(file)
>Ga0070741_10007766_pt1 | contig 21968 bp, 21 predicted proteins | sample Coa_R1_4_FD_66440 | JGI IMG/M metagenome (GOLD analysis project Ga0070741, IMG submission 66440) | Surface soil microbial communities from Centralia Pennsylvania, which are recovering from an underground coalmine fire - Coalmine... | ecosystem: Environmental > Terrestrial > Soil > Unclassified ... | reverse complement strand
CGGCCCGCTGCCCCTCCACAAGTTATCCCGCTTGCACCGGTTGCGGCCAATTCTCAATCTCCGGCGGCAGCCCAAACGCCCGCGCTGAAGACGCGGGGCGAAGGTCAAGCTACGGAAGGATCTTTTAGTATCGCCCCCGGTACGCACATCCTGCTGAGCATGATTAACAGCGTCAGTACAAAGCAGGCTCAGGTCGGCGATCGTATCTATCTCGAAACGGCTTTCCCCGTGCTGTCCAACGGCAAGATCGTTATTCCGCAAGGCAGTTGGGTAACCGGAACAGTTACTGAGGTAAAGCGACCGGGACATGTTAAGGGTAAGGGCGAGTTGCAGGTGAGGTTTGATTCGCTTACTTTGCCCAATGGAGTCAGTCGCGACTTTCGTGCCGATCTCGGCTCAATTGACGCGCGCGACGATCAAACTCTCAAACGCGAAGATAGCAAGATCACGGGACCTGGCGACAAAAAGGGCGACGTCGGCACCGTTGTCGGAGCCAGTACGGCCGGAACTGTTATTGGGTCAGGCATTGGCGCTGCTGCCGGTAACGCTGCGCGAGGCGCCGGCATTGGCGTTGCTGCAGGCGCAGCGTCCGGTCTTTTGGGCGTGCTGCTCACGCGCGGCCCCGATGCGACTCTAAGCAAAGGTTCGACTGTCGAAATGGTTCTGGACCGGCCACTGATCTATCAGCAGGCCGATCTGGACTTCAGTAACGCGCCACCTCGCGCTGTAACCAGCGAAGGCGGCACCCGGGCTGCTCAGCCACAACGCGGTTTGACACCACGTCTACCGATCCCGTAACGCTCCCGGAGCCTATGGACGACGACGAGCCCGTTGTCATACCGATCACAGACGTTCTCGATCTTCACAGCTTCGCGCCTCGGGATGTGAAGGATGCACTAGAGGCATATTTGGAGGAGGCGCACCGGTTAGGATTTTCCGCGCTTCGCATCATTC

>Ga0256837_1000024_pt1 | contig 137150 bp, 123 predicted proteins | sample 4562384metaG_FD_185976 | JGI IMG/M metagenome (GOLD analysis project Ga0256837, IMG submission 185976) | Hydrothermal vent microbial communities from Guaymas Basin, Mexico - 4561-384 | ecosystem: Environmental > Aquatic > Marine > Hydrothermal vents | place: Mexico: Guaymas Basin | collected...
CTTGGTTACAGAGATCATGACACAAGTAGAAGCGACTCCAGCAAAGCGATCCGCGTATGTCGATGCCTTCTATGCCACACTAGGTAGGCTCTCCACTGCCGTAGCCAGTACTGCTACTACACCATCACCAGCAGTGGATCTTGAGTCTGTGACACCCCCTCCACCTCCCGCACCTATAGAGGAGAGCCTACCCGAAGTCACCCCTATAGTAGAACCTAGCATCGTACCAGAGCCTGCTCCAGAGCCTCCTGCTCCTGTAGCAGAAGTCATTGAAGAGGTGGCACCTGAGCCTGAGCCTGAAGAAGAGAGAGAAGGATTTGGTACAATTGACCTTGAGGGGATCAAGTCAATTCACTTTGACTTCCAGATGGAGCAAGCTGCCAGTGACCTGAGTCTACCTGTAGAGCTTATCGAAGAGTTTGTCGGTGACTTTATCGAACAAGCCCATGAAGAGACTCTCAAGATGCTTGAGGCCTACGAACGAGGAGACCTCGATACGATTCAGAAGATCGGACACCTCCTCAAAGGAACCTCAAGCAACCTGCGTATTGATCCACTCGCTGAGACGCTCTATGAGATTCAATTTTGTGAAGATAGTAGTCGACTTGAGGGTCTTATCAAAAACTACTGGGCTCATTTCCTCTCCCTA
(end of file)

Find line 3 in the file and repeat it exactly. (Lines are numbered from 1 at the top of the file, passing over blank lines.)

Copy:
>Ga0256837_1000024_pt1 | contig 137150 bp, 123 predicted proteins | sample 4562384metaG_FD_185976 | JGI IMG/M metagenome (GOLD analysis project Ga0256837, IMG submission 185976) | Hydrothermal vent microbial communities from Guaymas Basin, Mexico - 4561-384 | ecosystem: Environmental > Aquatic > Marine > Hydrothermal vents | place: Mexico: Guaymas Basin | collected...